I once read this saying: “You never fail until you stop trying.” That pretty much sums up my outlook and fits well into the article that inspired today’s blog post. Most of us have no idea how to predict the future–even if some of you can make fairly good educated guesses–so we have no idea what might lie around the next bend in the road, either in life or in our career. Yet you might find yourself feeling like a failure because you missed achieving a goal on your job or made a career decision that did not work out the way you expected.
Take heart. Unless you willfully screwed up, considering yourself a failure is probably too harsh a judgment and premature besides.
According to an article on failure and success that I just read by James Price, the answer to that question is yes. Price states that “failure is a picture in time, as is success….Failure is an event that does not define you unless it becomes you.” He further notes that it’s important to take responsibility if you made a mistake but don’t let that stop you in your tracks. Instead, fix it if you can and move on. Of course, if you make mistakes you could and should have avoided with even minimal care, that’s another matter. Hopefully, that’s not the case.
You might need to correct some actions you’ve taken this year or, in some cases, take steps you should have taken this year but didn’t. Along with that, if you’ve made mistakes you can learn from–and avoid repeating in 2013–make sure you plan what you need to do to accomplish that. That in itself could increase your odds of career success in the new year.
For example, what did you do in your work situation that didn’t turn out well? Were you the one responsible for that “failure” or was it someone else outside your control? Maybe it was a combination of factors or circumstances, some of which you could have changed and some you couldn’t. You’re not a failure if you make a commitment to do better going forward.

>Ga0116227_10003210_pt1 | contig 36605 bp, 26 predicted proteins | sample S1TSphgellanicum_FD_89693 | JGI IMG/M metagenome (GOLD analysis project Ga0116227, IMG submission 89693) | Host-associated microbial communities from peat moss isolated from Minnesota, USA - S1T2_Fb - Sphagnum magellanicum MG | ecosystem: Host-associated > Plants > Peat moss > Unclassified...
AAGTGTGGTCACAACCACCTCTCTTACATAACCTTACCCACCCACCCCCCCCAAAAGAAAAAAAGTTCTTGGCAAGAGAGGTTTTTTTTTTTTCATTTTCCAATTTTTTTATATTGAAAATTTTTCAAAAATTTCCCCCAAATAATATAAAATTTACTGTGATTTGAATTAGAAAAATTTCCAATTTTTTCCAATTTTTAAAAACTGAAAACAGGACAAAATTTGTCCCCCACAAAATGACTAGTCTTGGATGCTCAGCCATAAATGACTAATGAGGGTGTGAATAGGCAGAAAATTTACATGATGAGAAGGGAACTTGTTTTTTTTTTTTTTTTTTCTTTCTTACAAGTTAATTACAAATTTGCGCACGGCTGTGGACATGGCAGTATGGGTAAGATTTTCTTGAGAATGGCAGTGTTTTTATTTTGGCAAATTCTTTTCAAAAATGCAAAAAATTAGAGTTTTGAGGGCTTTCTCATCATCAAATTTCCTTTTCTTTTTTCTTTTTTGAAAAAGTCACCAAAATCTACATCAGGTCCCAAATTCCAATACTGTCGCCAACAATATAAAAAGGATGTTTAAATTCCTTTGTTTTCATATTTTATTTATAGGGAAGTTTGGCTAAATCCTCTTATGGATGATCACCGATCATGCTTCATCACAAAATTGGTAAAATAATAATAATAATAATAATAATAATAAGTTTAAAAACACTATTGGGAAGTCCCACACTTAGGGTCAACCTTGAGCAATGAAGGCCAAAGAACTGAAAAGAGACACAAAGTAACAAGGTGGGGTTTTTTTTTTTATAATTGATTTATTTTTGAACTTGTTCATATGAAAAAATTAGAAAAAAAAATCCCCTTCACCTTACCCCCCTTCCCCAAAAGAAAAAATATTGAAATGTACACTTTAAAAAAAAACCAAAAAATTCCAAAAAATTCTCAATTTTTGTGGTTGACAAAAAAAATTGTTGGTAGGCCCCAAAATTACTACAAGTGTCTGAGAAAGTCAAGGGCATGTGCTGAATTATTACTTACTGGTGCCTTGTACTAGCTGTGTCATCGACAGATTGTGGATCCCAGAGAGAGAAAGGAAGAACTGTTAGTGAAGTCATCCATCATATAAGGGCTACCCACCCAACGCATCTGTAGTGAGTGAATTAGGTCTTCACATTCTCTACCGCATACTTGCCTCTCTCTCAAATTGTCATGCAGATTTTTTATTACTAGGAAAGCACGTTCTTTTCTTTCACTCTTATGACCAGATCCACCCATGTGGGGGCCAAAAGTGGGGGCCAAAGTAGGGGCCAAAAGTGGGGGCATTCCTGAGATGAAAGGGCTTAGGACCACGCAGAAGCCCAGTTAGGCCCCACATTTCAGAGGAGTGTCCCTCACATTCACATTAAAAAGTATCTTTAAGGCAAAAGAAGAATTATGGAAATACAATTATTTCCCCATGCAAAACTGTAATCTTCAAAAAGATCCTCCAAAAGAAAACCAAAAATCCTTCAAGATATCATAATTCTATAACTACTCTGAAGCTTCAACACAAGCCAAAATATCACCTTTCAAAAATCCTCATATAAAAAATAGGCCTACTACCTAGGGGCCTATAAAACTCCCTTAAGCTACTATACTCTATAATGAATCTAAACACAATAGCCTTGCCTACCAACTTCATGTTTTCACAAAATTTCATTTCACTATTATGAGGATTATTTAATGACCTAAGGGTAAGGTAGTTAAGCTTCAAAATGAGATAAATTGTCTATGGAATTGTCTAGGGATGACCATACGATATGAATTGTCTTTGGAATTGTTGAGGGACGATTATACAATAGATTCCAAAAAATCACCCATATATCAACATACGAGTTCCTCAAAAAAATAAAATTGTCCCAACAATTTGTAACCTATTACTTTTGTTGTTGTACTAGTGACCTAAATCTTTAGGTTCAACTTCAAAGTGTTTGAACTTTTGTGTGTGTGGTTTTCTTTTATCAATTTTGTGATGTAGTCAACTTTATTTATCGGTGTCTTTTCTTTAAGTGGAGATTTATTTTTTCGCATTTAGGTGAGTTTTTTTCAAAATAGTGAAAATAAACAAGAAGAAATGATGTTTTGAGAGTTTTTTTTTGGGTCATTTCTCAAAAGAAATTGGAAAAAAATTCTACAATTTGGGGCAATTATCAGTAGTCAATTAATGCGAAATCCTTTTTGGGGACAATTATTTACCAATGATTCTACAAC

Remember that things won’t change for the better in 2013–that is, you can’t transform apparent failure into future success–until you take charge of what needs to change. If you label yourself, or allow others to label you, as a failure, you will stay stuck. Change that scenario, and you change the future to a more promising one. To quote Price again: “The only setback would be apathy. As long as you are pushing forward toward a goal, the pragmatic result is you will gain some ground.” Price’s article also quotes Henry Ford, who said, “If everyone is moving forward together, then success takes care of itself.”
Career success isn’t like a lottery. There don’t need to be losers in order for you to win. What’s more, you can revisit an apparent failure and “snatch victory from the jaws of defeat,” which according to Wiktionary means to “succeed in an endeavor through reversal of fortune, skill, effort, or good judgment.” That’s career success, not a failure.